John Thomson remembers how he felt when he got a notice from the El Dorado Irrigation District (EID) last month. It said rates could be going up by 65% over the next five years.
“At first it was disbelief and then it was anger.”
The retired El Dorado Hills resident says the timing of the proposed rate hike is all wrong.
“People are worried about their homes and we’re in the middle of the biggest depression we’ve had since the ‘30s – I couldn’t believe that folks at the EID were going to raise rates.”
Thomson is with the group Citizens Against Rate Extortion. They’re trying to rally county residents to write protest letters against the proposed hikes. Under Proposition 218, the “Right to Vote on Taxes Act”, the EID wouldn’t be able to raise rates if a majority of property owners submitted written protests.
The rate hike would start at 35% this year, followed by 15% next year and then 5% for each of the following three-years.
Officials with the El Dorado Irrigation District say the utility’s in a dire situation and they need to fill a budget gap – a $13-million gap attributed to fewer new hookup fees because of the housing downturn.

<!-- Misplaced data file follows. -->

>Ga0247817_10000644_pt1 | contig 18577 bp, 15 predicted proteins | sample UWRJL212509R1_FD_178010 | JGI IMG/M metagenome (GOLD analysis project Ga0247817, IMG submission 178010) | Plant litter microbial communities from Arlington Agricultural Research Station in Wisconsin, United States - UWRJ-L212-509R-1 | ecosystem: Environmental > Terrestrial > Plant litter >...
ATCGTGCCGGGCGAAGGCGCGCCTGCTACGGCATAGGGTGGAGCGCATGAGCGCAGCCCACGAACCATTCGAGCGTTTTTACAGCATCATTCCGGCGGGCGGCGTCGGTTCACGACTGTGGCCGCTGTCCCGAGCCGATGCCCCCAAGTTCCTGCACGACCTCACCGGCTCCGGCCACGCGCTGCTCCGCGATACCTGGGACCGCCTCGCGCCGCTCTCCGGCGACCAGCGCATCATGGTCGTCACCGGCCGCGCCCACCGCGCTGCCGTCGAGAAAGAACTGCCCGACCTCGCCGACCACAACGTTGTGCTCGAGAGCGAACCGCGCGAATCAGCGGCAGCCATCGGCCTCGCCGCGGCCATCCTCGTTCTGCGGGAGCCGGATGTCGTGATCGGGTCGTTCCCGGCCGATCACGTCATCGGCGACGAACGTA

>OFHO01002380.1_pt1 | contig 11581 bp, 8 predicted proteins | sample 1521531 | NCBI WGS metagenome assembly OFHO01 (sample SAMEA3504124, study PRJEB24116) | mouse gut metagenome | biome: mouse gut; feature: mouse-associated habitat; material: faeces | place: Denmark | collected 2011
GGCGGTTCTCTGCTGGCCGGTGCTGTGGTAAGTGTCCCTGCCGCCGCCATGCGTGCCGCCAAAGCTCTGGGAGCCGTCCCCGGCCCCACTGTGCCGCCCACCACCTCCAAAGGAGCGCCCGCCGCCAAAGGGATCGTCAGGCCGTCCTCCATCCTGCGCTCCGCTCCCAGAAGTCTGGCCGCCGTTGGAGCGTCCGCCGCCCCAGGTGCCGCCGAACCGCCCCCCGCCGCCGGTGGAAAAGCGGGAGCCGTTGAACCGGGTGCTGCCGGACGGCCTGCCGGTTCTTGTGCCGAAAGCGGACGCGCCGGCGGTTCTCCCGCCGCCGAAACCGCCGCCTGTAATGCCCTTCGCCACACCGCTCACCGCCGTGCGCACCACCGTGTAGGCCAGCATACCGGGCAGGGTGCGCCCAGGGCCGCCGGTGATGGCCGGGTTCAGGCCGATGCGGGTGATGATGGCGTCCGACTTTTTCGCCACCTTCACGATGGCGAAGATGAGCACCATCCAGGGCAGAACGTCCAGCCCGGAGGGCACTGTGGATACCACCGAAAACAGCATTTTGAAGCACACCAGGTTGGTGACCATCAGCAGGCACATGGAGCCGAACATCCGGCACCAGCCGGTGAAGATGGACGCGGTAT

“Staff did not do this lightly. This is very serious business.”
District spokeswoman Deanne Kloepfer says they understand how hard it is for their customers during these economic times.
“On the other hand, in order to continue to provide the level of service that we provide here we really do need a rate increase otherwise we face some potential consequences from our bond holders if we can’t meet debt service requirements, which could be pretty dramatic.”
She says that could mean everything from lawsuits to potential forced takeover of the district.
Several public workshops on the proposed rate hikes have been scheduled…including one tonight at the Pollock Pines Community Center. The utility’s board of directors will take a vote on February 4th.